This study provides a brief explanation on geological conditions of the power intake portal area based on the latest observations and findings from the recent excavations for the access road and also presents the results of stability analysis of the inlet portal, intake gate shafts and the transition zone nearby the shafts in the headrace tunnels. This study also aims to determine rock support system required for stabilizing the excavations at inlet portal, intake gate shafts and the headrace tunnels nearby the shafts and slope.


Geological condition of power intake area is shown in the geological map drawing in Fig. 2 (Kayson Company, 2005).

The power intake portal area is located in the Shemshak formation composed of mainly siltstone and sandstone with coal and or shale intercalations. Structurally, the power intake area is situated on south flank of a syncline (Fig. 2). The siltstone beds are slightly to moderately weathered, laminated, grey to dark grey, soft to moderately hard. Sandstone beds are slightly weathered, medium to coarse grained, grey and hard. The thickness of beds varies between 0.2-2.5 m. Generally there are three joint sets which are limited to the bedding plane in most cases. There is Fe-oxide on all joint surfaces.

Fig. 2: Geological map of site of power intake shafts (Kayson Company, 2005)

Table 1: Orientations and Characteristics of major discontinuities in power intake area

The bedding and major joints orientations and their characteristics have obtained from field surveying and are shown in Table 1.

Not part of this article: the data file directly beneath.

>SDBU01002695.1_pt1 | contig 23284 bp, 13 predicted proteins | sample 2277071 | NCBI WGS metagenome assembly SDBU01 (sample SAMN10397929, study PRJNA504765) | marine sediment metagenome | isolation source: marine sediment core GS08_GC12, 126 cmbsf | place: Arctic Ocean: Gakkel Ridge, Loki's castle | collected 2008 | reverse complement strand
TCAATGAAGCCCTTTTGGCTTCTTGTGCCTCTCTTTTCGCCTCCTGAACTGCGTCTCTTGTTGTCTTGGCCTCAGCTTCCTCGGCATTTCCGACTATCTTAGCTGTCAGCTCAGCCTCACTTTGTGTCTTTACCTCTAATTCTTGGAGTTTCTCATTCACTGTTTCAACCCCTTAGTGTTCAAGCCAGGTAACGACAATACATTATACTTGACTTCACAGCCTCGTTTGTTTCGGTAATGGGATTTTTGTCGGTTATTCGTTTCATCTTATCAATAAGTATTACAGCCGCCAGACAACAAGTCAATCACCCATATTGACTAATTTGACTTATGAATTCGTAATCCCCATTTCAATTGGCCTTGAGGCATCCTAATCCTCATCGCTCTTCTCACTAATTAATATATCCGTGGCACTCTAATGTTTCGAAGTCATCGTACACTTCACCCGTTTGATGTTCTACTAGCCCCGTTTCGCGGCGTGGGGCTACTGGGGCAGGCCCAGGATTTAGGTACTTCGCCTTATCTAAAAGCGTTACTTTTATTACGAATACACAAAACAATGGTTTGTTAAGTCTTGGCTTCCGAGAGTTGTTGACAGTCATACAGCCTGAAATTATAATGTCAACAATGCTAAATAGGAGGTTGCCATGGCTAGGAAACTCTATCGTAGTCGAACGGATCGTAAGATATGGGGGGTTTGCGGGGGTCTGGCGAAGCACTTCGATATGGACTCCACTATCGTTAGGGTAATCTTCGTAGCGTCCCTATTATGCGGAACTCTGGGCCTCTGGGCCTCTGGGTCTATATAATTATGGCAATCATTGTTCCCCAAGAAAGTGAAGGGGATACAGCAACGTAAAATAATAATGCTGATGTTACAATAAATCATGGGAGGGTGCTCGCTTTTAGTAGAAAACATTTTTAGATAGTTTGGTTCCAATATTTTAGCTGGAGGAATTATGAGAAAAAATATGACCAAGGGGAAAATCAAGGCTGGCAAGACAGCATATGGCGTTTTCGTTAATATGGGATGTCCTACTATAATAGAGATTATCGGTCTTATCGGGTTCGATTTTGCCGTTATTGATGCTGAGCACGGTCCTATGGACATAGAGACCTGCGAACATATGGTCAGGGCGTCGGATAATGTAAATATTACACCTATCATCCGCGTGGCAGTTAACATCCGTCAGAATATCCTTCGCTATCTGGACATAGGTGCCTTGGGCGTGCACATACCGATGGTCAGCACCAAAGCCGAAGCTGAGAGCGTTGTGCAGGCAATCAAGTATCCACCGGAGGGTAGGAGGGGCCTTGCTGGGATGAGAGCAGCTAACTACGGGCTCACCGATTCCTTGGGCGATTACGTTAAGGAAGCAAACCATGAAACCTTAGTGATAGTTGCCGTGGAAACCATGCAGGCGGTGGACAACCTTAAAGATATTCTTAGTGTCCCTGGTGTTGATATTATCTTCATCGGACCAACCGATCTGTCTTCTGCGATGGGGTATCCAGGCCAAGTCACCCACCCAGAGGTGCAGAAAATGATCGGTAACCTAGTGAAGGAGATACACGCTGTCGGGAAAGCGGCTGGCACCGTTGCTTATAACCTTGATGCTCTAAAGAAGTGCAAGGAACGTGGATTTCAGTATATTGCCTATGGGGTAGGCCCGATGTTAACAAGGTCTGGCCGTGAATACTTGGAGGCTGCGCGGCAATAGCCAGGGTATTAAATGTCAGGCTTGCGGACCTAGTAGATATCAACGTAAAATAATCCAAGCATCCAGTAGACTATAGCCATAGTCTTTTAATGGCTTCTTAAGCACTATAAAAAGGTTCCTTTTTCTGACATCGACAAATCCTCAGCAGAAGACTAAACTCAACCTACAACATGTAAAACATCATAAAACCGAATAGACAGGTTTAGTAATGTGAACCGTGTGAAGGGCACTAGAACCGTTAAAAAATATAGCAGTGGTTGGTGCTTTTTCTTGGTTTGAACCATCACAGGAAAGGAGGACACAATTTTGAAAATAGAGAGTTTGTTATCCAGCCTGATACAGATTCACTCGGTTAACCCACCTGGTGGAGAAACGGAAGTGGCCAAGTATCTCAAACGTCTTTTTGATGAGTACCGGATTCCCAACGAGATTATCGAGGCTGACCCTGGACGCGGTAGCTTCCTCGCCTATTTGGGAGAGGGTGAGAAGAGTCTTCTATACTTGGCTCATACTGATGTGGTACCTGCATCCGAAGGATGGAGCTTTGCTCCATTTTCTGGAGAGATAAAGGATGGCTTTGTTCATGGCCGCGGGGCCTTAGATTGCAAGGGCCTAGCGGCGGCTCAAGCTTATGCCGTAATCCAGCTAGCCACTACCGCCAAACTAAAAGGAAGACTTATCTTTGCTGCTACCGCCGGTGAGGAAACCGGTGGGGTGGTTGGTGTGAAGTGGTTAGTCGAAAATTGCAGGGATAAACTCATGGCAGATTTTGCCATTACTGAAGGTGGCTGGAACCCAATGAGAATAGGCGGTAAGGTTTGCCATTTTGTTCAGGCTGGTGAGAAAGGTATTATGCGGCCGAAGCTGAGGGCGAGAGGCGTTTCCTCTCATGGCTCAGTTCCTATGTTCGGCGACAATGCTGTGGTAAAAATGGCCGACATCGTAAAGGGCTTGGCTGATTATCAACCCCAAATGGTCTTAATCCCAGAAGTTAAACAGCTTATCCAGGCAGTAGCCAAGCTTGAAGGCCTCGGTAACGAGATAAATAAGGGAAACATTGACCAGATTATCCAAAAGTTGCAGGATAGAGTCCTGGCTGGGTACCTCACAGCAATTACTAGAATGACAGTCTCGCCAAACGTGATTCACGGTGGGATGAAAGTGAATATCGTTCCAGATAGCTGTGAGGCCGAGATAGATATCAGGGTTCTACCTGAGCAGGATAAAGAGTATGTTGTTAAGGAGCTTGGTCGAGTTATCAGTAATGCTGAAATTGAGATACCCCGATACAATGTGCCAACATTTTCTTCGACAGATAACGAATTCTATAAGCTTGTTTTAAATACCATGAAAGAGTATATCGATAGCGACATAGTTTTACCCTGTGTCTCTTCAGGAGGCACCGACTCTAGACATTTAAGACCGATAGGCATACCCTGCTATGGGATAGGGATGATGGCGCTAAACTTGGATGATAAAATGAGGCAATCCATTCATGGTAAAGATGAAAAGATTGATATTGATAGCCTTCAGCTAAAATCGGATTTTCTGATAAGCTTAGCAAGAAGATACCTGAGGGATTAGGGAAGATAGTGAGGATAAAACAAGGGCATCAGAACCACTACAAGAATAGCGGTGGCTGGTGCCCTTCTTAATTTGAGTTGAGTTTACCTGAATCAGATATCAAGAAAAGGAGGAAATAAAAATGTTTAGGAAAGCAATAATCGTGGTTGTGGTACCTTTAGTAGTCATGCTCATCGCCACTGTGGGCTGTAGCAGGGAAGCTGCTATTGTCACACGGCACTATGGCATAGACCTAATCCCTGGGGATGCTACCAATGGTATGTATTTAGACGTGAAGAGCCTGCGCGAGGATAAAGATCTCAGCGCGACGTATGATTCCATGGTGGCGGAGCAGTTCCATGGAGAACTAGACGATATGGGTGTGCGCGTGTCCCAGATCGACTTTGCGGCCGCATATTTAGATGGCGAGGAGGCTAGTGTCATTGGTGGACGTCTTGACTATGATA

Orientations and characteristics of the discontinuities have been defined based on the field measurements. Shear strength parameters of the discontinuities are obtained based on the conditions of the joint surfaces, type of rock materials and using the earlier experience in this field (Hassani et al., 2008).

The shear strength parameters for the discontinuities have been selected based on earlier experience, the existing lithology (intercalations of coal, shale and sandstone) and the disturbances. A cohesion value of zero has been assumed due to the potential for filling material in the discontinuities being washed out by drainage water in the long term and friction angle of bedding planes and joint sets are measured to and respectively, as shown in Table 2.

Geomechanical classification of various types of rock masses in Shemshak formation have been performed using GSI classification system (Hoek, 2001). The required data obtained from field observations and joint survey data collected from direct measurements on rock exposures and laboratory tests. Estimate of rock mass parameters has been done using RocData. This information is shown in Table 3. As shown in this table, only one rock mass type has been identified in the power intake and gate shafts area, from the lithology and degree of weathering point of view, which is slightly to moderately weathered, moderately disturbed siltstone, with intercalation of coal, shale and sandstone (Flysch Type C, GSI = 38).